The Biggest Problem with Baseball Pitching: High Pitch Count & How To Avoid It
An ace pitcher is
like the golden goose for many high school baseball teams. He can produce a lot of gold or wins if his
team uses him properly. However, over use him and you risk serious physical injury to him and/or
reduction in the effectiveness in his baseball pitching at the end of the season at a time when you need them
to be at their best. Over the last few years, the issue of high pitch counts has come up again and
again as ace pitchers are used late in the playoffs to play the 1st and
3rd games of a 3 game playoff series. The desire to win seems to override any concern
for the pitcher’s health.
Why is this such a health risk to
pitchers? The baseball throwing motion is an unnatural motion because you are bringing the arm over the
shoulder to throw the baseball. In actuality, an underarm motion is a more natural motion. The
over-arm motion puts a large amount of strain on a pitcher’s arm. His rotator cuff, elbow, and whole bunch
of smaller muscles are put under tremendous stress during each pitching outing. When the pitch counts
rise, this creates additional strain on these parts which can lead to serious physical injury.
challenging issue is how to best address this baseball pitching issue. Here, are a few tips to help ensure
your pitcher’s safety:
1. Preemptive Strike: Parents should voice their concern to
the coach early in the season about high pitch counts. Ideally, a coach would already have his pitchers on
pitch counts for their games. Unfortunately, this is more the exception than the
2. Rally Support: Parents should win public support with
the other parents throughout the season to make it known that the parents as a whole do not support high pitch
counts. Essentially, you want to make it known that winning thru high pitch counts will not be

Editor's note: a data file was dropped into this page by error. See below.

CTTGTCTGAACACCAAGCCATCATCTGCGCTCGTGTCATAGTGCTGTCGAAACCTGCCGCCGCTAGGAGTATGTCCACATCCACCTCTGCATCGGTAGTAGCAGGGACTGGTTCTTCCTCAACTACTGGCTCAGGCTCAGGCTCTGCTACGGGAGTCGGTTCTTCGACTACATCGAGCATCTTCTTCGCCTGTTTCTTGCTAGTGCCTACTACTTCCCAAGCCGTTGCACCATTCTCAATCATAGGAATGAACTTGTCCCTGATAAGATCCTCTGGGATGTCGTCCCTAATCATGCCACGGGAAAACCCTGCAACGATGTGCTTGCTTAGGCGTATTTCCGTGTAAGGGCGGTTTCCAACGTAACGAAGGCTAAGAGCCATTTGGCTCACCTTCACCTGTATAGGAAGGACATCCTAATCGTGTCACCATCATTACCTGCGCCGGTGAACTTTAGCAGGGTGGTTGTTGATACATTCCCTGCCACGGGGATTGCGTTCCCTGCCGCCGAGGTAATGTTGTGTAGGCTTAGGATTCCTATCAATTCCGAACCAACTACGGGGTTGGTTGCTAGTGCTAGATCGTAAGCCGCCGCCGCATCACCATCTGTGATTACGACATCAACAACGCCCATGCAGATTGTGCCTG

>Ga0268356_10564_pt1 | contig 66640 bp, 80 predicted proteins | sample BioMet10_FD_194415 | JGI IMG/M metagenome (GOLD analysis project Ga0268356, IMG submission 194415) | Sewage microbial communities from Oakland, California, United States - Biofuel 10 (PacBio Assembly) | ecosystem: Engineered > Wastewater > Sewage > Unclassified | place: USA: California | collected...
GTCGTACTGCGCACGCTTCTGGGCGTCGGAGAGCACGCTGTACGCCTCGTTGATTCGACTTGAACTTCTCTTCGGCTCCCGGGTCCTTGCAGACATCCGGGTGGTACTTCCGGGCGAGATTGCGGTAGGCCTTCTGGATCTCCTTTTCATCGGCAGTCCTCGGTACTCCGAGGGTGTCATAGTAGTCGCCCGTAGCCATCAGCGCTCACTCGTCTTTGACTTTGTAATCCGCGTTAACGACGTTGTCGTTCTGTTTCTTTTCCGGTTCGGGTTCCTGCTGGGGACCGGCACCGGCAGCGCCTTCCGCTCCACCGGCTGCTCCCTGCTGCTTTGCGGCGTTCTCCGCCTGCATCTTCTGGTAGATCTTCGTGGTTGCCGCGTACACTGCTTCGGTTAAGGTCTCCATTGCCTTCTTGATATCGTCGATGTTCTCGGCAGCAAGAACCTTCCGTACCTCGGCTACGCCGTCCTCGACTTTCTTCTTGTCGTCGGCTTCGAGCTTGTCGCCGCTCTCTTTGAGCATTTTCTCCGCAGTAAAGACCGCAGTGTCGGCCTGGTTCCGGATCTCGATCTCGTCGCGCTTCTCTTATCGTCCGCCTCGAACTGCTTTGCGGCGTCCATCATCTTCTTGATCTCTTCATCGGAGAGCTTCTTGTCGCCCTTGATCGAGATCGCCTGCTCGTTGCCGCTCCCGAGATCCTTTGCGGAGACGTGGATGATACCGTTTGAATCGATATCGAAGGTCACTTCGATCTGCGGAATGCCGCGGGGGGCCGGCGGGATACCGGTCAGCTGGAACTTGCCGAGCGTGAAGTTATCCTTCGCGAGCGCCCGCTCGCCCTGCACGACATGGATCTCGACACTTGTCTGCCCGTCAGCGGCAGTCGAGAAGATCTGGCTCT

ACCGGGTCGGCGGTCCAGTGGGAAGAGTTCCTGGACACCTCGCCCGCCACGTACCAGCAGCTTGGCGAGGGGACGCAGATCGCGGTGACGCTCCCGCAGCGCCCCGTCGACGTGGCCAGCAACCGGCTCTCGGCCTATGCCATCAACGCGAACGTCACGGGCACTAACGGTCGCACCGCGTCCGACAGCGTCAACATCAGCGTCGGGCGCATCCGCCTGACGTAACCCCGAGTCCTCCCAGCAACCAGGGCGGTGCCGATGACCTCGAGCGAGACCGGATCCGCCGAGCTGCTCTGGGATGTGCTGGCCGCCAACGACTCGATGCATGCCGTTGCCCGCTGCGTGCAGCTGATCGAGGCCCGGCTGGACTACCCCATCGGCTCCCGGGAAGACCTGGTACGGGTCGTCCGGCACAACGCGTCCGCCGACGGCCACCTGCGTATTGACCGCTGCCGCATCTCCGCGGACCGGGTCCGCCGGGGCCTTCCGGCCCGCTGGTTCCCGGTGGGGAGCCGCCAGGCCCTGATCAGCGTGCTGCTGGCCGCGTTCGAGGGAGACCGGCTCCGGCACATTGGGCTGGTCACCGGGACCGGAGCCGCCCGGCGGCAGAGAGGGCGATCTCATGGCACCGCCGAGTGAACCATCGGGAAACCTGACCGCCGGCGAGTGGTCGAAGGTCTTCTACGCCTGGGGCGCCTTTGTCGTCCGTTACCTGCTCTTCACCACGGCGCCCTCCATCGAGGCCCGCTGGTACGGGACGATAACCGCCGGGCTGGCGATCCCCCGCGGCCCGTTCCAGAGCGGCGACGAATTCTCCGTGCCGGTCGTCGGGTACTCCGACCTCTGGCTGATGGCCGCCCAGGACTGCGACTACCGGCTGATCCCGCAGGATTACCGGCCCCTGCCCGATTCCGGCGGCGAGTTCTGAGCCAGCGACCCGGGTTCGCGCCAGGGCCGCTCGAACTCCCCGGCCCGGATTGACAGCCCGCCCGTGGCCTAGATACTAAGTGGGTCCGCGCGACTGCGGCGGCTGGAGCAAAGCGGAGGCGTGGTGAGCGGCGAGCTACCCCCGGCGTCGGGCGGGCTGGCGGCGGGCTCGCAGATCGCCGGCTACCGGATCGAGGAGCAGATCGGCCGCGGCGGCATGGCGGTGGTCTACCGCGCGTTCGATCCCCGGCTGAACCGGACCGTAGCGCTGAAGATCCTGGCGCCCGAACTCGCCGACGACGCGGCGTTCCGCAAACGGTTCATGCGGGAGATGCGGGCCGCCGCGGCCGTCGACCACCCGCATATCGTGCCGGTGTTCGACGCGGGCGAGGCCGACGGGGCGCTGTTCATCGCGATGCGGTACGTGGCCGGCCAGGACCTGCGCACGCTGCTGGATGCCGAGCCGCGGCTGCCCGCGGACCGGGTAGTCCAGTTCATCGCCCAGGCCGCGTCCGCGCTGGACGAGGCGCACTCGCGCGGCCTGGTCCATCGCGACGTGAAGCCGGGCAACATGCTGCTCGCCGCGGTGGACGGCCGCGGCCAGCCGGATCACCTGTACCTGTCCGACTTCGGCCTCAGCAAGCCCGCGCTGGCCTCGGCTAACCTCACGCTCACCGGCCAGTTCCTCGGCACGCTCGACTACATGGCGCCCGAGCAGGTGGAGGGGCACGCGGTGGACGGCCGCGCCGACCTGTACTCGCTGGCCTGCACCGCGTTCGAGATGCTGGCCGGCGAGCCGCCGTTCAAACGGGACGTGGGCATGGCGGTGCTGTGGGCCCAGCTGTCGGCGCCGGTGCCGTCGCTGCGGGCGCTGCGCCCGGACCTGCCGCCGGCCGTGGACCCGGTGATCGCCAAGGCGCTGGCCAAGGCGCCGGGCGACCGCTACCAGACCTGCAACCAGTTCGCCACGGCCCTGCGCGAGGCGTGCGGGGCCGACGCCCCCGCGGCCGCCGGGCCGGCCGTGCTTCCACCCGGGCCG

3. Create An Arbitrary 100 Pitch Limit: Parents
should not let this be a gray area for pitchers. Parents should voice concerns whenever a pitcher throws
more than 100 pitches in a game. This should be raised as an issue every time this occurs in a game and
voiced to the coaching staff and the other parents.
4. Encourage Staff Development: Coaches and parents
can encourage others to pitch for the team. The development of a pitching rotation will decrease the
opportunities for pitchers to get high pitch counts. The reason is simply that the coach will have the
ability to put in other pitchers when the pitch counts start to rise.
5. Don’t rely on players to make a case: Parents
cannot rely on their sons to tell the coach when they are hurting or have thrown too many pitchers. Most
competitive high school baseball pitchers will never want to be taken out of a game. They will be caught
up in the prospect of trying to win the game and will risk their health in the process. Parents should
step in and champion this case for their kids.
6. Treatment During Playoff Runs: High pitch counts tend to
become the most significant issue in the playoffs when teams reduce their pitching rotation to put only their
best pitchers out there. During this time, parents should make certain pitchers are taking care of their
arms. At the very least, pitchers should be icing their arms after every game and not pitch for the next
two days when possible. Make you’re your team has the appropriate equipment to help sore arms. Proper
equipment includes baseball jackets for pitchers and ice wraps. Pitchers should be wearing a jacket over their
pitching arm when they are not pitching. Although these steps will not remove the risk of injury, they will help
reduce the severity.
Remember high pitch counts are not a situation that has to be tolerated or even required for good
baseball pitching. With a little pre-planning by coaches and parents, most high pitch count situations can
be avoided or limited. Winning matters, but it really isn’t the most important
get more information on how to improve your pitching, check out better baseball pitching.